Published: 04th May 2020
Post-COVID social spaces: What will campuses and corridors look like after the pandemic is over?
Saras Bhaskar, counselling psychologist and coach, weighs in on what campuses and corridors will look like in educational institutions in a post-COVID world. And will their be more security as well?
First and foremost, I would request students to honour social distancing and understand friendships/relationships do not get stronger only through physical proximities. Hopefully, colleges will introduce different timings for different classes, that way, large groups of students won't enter the campus together and violate social distancing norms. Mostly, educational institutions would give weightage to online classes and only for practicals or submissions will the students be asked to come in, that too in batches. When it comes to assemblies and prayers, in most colleges, they are conducted through the PA system in their respective classrooms. Now, with social distancing coming into the picture, other colleges may change their format. There is no way canteens will be closed. Hygiene will be enforced. The choice of snacks and meals might be reconsidered but I strongly doubt if they will deprive students of adrenaline-raising foods! For commercial and social responsibility purposes, they might be introduced to immunity-boosting foods. On a lighter note, sometimes, students attend college to catch up with friends in the canteen and having come, may attend classes too.
Will they have help?
Honestly, though maids and housekeeping staff are being discouraged to travel and work in places, there will be a divided opinion on students taking up the responsibility of keeping schools and colleges clean. The attitude of some parents would be that they pay their fees for the children to gain knowledge and so, are not indebted. Some other parents may welcome the idea because it does teach personal accountability and responsibility for the space they use wherever they are. When it comes to other staff, like security being beefed up to enforce social distancing more strictly, yes it is possible, but the sad part is, in reality, it needs to be the responsibility of each and every student to be mindful of the consequences of not following the spacing. By deploying security, if a college is enforcing responsibility through punitive measures, non-compliance and violations would increase. The management needs to place the ownership on students and promote positive behaviours. Also, hopefully, teachers do not become self-appointed disciplinarians and impose rigid rules. Students would be elated to return to campus more for meeting their peers.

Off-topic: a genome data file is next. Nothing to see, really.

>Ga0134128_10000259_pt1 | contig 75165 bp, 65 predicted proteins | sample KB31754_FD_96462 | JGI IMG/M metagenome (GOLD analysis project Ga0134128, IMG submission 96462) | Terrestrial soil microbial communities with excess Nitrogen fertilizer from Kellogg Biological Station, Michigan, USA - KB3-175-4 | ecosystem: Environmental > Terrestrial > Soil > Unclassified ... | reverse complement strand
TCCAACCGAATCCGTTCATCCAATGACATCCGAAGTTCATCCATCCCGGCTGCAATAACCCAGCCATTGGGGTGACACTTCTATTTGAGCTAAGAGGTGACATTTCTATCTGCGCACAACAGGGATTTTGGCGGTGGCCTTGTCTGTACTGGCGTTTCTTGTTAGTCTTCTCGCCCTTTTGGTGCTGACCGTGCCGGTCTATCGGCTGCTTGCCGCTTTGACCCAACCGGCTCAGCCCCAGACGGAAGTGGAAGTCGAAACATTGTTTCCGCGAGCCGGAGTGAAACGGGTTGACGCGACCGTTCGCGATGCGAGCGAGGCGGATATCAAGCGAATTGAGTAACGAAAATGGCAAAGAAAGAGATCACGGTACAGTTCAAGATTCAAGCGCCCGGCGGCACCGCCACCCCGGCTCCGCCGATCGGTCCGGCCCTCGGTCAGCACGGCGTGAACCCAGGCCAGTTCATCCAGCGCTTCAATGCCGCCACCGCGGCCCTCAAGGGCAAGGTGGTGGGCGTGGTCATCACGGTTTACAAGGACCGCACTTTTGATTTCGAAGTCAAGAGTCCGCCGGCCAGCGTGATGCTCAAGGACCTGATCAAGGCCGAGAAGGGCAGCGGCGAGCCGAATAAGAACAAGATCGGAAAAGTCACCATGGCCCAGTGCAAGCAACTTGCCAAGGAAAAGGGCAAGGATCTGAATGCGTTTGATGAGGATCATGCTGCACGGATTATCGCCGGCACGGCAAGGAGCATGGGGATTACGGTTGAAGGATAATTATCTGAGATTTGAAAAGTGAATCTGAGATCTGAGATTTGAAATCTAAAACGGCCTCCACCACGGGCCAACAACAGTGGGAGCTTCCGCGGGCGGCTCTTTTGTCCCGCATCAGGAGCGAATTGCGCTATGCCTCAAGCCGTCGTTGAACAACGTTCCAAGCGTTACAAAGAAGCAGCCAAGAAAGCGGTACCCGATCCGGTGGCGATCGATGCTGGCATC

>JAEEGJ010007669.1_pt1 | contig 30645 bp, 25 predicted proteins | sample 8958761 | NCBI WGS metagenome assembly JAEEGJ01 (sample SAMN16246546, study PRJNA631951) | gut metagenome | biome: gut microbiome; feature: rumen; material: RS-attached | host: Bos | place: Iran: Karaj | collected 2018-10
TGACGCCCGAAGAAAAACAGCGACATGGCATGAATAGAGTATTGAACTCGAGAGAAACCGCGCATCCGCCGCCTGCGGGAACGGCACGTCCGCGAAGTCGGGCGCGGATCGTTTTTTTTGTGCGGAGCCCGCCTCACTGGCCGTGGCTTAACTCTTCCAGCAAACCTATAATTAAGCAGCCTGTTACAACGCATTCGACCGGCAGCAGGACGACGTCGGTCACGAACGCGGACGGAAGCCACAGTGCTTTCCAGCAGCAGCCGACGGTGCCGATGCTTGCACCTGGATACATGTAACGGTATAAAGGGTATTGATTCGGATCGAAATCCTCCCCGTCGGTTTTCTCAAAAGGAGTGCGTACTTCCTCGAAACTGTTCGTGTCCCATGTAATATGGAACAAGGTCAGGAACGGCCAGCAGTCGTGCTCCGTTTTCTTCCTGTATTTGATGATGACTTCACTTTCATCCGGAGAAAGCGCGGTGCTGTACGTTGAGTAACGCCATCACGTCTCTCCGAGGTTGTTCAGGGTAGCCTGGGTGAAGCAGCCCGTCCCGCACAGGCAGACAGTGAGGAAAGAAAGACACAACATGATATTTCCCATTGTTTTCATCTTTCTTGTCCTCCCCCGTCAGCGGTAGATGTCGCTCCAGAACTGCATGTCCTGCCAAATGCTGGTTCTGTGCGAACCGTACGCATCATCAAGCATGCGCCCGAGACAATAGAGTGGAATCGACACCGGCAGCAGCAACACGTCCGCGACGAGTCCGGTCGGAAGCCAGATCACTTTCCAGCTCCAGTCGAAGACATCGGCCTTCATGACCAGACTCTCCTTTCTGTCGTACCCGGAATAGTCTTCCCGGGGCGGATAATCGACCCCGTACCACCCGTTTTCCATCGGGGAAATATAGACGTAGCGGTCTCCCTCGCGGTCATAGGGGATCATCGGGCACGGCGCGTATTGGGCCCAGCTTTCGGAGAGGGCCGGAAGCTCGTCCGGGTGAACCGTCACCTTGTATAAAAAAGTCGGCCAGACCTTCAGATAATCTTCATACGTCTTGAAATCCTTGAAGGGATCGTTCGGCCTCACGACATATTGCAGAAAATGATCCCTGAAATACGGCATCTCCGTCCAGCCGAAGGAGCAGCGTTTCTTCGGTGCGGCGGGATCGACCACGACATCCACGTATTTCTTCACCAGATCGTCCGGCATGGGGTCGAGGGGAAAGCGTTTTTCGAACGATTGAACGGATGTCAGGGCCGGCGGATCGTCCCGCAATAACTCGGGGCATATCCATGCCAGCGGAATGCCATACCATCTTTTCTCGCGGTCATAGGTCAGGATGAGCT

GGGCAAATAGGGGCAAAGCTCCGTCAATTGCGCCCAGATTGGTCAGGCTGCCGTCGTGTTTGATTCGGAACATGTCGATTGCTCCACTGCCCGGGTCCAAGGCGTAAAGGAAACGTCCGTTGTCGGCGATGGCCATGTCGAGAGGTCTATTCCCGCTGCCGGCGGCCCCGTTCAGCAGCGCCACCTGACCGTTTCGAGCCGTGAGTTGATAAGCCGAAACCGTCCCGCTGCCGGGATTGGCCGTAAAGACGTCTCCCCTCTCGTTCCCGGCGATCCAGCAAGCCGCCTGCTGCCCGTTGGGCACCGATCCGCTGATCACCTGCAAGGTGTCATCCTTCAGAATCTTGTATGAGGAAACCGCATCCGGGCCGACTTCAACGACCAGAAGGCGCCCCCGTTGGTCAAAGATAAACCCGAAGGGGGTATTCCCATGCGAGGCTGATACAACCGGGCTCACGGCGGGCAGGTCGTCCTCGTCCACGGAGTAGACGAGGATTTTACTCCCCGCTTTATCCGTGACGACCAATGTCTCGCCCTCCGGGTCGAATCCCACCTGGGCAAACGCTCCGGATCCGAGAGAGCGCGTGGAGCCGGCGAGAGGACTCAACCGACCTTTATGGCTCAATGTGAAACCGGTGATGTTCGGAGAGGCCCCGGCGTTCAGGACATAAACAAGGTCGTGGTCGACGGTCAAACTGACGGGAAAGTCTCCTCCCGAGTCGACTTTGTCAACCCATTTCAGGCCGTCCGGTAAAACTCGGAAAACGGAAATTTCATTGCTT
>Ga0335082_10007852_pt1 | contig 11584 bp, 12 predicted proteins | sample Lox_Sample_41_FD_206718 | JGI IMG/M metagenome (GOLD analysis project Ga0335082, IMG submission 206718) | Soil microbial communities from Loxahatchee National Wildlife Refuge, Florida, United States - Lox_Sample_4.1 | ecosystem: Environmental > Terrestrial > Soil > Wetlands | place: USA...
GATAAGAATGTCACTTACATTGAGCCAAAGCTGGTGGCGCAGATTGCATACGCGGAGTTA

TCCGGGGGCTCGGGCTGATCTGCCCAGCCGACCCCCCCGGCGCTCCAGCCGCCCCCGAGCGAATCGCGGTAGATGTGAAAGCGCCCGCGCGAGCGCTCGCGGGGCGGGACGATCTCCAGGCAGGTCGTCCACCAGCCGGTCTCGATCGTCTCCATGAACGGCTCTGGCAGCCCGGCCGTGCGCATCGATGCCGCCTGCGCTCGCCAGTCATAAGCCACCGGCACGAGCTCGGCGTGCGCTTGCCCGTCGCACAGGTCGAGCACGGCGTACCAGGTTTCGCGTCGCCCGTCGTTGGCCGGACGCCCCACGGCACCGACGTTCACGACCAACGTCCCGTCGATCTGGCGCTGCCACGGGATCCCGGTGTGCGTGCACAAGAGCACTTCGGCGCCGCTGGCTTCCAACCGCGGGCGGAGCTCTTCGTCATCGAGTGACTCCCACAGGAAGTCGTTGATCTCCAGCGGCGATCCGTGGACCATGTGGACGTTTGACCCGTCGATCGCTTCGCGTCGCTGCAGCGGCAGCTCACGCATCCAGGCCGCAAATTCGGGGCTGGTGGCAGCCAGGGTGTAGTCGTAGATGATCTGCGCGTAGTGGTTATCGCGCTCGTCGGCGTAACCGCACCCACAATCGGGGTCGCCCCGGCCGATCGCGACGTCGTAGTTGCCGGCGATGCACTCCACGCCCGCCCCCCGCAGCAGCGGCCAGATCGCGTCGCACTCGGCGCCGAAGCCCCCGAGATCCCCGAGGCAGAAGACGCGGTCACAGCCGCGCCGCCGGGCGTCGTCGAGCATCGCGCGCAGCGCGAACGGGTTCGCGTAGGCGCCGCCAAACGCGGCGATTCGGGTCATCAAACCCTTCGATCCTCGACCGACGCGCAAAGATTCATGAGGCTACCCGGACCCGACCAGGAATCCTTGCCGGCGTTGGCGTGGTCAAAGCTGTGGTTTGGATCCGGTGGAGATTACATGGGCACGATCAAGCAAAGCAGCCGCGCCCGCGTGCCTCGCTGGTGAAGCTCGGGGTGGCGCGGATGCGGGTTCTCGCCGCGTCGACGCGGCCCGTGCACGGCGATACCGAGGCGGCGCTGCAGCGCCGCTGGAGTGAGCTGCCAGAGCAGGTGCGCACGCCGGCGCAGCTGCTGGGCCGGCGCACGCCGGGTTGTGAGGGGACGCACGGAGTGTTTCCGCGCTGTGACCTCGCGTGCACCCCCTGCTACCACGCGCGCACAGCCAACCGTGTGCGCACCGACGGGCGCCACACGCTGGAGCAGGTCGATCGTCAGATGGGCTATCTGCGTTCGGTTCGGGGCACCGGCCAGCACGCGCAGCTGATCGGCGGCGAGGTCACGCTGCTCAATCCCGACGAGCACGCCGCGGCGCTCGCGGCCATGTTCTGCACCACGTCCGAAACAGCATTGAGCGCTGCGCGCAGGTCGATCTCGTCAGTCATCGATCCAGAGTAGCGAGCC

Saras Bhaskar | (Pic: Saras Bhaskar)
Approaching staff or the principal's room will be restricted. But that does not mean they will not be available. They may have a specific time or they may be asked to leave their name and number at the register outside the department or the principal's room. They would return the calls to clarify queries. This system was there in the 1990s in the college I studied in Austin, Texas. With mutual availability, the students were handled with dignity. I believe the city colleges are already waking up to the need of taking care of students' psychological health. With my interactions in the rural areas, I find schools are proactive (focusing more on improving academic performance and behavioural issues) but colleges, both in the city and rural areas, are not as progressive.
It is important to educate and empower students, faculty and parents about the multidimensional growth that is simultaneously taking place and on how to handle them. Post-traumatic stress, generalised anxiety and relationship issues are major setbacks that can surface post-COVID-19. Does this mean counsellors will be involved in more decision-making meetings so that the mental health of children is given importance? Not really. But for a handful of academic institutions, most of them would not want counsellors/psychologists to be involved in more decision-making meetings. They would wish to utilise them to meet the governmental guidelines, to do damage control and to put out the fire. I may be bombarded with criticisms for saying this but if institutions are honest to introspect and take in an inventory, they would bring about positive changes.
(Saras Bhaskar, Founder, Professional Counseling Services (PCS) has a private practice in Chennai. She offers counselling services related to a variety of issues)
A few courses that could help:
Mind Control: Managing Your Mental Health During COVID-19
University of Toronto via Coursera
Concentration and Focus: The Principles of Deep Work
The Opioid Epidemic
(As told to Seema Rajpal)